Thursday, July 28, 2011

Trials, Tribulation, Triumph?




I recently read an article by John Busacker called, Why You Need to Fail. In his article, John described how important it is for us to go through trials and testing because  "It is there that we learn what really matters and acquire the necessary humility to depend on God's great grace, rather than on our own inconsistent efforts."

When John was asked what the most important characteristic a leader should possess, his response was "She or he must have been broken—physically, spiritually, professionally, personally, relationally—and then gotten up, dusted themselves off and continued forward with the wisdom from that loss seared in both mind and heart. I would never follow a leader that is unbroken. He or she lacks the compassion and humility to lead others." 

It's funny how trials and tribulation help remind us how important it is to trust God. We are so quick to call God out when we are uncomfortable or angry, hurt or struggling. However, God never leaves us -- even when times are rough. It's in those times which we must cling to God all the more. And maybe that's the purpose of trials or testing: that we are broken to the point of letting go of all we know, in order for God to become number one in our lives.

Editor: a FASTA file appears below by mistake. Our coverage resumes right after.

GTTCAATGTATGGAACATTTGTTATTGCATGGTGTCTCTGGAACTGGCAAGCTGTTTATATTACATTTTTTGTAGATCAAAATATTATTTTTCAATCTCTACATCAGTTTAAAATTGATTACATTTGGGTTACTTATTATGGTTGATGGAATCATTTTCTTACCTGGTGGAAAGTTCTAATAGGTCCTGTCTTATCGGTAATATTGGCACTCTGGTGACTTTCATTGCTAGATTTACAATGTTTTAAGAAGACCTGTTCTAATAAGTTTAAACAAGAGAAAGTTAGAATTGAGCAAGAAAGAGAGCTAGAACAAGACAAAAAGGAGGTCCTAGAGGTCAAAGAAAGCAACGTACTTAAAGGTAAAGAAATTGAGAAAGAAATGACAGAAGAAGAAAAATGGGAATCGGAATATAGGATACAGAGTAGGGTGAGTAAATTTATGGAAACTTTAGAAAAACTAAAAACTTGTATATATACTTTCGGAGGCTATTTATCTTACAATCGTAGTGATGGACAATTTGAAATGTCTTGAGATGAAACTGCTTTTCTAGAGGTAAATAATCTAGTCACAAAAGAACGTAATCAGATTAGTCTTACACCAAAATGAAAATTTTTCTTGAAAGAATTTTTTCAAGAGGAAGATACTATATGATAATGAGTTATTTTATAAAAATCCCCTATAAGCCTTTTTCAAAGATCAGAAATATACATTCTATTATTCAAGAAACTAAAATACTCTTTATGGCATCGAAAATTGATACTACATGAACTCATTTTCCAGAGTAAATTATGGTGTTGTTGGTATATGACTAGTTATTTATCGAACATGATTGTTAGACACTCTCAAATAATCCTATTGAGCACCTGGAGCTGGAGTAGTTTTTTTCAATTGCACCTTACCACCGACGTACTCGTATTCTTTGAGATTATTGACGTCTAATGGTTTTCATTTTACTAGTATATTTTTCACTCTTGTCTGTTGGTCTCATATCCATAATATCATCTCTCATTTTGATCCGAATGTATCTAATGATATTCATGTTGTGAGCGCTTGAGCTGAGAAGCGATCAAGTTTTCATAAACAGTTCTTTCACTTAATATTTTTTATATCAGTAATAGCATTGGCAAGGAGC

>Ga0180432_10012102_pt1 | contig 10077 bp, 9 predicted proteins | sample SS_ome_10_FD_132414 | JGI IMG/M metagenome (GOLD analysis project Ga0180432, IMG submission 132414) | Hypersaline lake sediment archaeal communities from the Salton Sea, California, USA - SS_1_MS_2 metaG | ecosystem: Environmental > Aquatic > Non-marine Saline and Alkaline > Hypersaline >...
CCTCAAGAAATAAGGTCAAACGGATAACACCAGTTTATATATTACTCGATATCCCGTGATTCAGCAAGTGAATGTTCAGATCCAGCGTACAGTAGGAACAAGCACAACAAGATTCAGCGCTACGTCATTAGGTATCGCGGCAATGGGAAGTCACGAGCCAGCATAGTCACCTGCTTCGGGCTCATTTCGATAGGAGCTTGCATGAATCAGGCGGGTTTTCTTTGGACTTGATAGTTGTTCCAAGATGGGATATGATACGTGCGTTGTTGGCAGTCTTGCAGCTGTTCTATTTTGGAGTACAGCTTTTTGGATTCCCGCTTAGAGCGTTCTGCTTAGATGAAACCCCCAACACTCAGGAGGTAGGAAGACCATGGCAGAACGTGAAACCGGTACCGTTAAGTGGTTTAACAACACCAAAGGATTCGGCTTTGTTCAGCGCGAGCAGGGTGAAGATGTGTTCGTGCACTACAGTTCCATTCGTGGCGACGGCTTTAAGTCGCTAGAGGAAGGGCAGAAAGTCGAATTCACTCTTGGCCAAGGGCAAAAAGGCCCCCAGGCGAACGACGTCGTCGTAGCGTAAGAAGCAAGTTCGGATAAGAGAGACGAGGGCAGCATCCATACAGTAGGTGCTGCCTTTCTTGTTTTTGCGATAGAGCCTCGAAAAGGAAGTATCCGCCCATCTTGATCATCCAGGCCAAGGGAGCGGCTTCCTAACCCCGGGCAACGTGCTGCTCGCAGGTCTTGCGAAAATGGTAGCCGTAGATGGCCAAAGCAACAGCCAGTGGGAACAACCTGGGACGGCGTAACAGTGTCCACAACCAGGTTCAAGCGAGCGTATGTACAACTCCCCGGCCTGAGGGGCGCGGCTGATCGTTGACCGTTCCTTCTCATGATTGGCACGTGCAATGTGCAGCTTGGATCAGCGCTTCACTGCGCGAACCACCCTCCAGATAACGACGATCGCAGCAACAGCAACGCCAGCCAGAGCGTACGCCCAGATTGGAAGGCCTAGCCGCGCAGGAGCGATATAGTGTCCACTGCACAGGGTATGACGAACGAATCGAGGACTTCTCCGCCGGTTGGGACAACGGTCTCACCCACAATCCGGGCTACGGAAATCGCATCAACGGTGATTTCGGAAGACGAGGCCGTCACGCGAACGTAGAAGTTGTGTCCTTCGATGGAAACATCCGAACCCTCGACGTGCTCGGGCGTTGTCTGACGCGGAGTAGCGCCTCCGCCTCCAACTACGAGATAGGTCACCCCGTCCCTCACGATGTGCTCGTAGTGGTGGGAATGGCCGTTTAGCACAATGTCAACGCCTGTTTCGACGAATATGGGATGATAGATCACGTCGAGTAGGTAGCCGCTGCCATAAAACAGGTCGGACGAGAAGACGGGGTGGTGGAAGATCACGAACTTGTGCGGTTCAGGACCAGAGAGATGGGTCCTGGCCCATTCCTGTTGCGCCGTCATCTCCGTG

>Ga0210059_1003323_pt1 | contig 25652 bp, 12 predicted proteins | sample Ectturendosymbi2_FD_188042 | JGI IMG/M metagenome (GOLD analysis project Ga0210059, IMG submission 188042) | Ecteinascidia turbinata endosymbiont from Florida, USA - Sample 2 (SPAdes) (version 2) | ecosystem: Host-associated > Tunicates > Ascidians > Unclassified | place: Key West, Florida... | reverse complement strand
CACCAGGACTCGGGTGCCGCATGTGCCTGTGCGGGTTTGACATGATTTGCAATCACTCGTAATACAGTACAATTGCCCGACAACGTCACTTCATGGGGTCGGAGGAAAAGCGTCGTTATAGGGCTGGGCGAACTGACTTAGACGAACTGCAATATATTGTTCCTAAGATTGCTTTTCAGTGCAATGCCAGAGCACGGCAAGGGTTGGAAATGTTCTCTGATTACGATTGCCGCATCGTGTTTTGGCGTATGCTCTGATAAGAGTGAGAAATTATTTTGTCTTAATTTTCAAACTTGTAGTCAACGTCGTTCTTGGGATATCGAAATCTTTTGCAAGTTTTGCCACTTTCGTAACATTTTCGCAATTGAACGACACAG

I know from experience that when God seems the furthest away, in trials and struggling, when I genuinely feel like giving up, it's in that moment that God Himself feels more real. 

This reminds me of Romans 5:

"Therefore, having been justified by faith, we have peace with God through our Lord Jesus Christ, through whom also we have obtained our introduction by faith into this grace in which we stand; and we exult in hope of the glory of God. And not only this, but we also exult in our tribulations, knowing that tribulation brings about perseverance; and perseverance, proven character; and proven character, hope; and hope does not disappoint, because the love of God has been poured out within our hearts through the Holy Spirit who was given to us."

and James 1:

"Consider it all joy, my brethren, when you encounter various trials, knowing that the testing of your faith produces endurance. And let endurance have its perfect result, so that you may be perfect and complete, lacking in nothing."




Mark Batterson, the pastor of National Community Church in Washington, D.C., wrote:
"When I'm going through a tough time emotionally or relationally or spiritually, I figure I'm getting an education in those areas. When it gets really tough, I think of it as graduate work. Everyone and everything become part of my education. God redeems them and uses them to shape me into the person He wants me to become."

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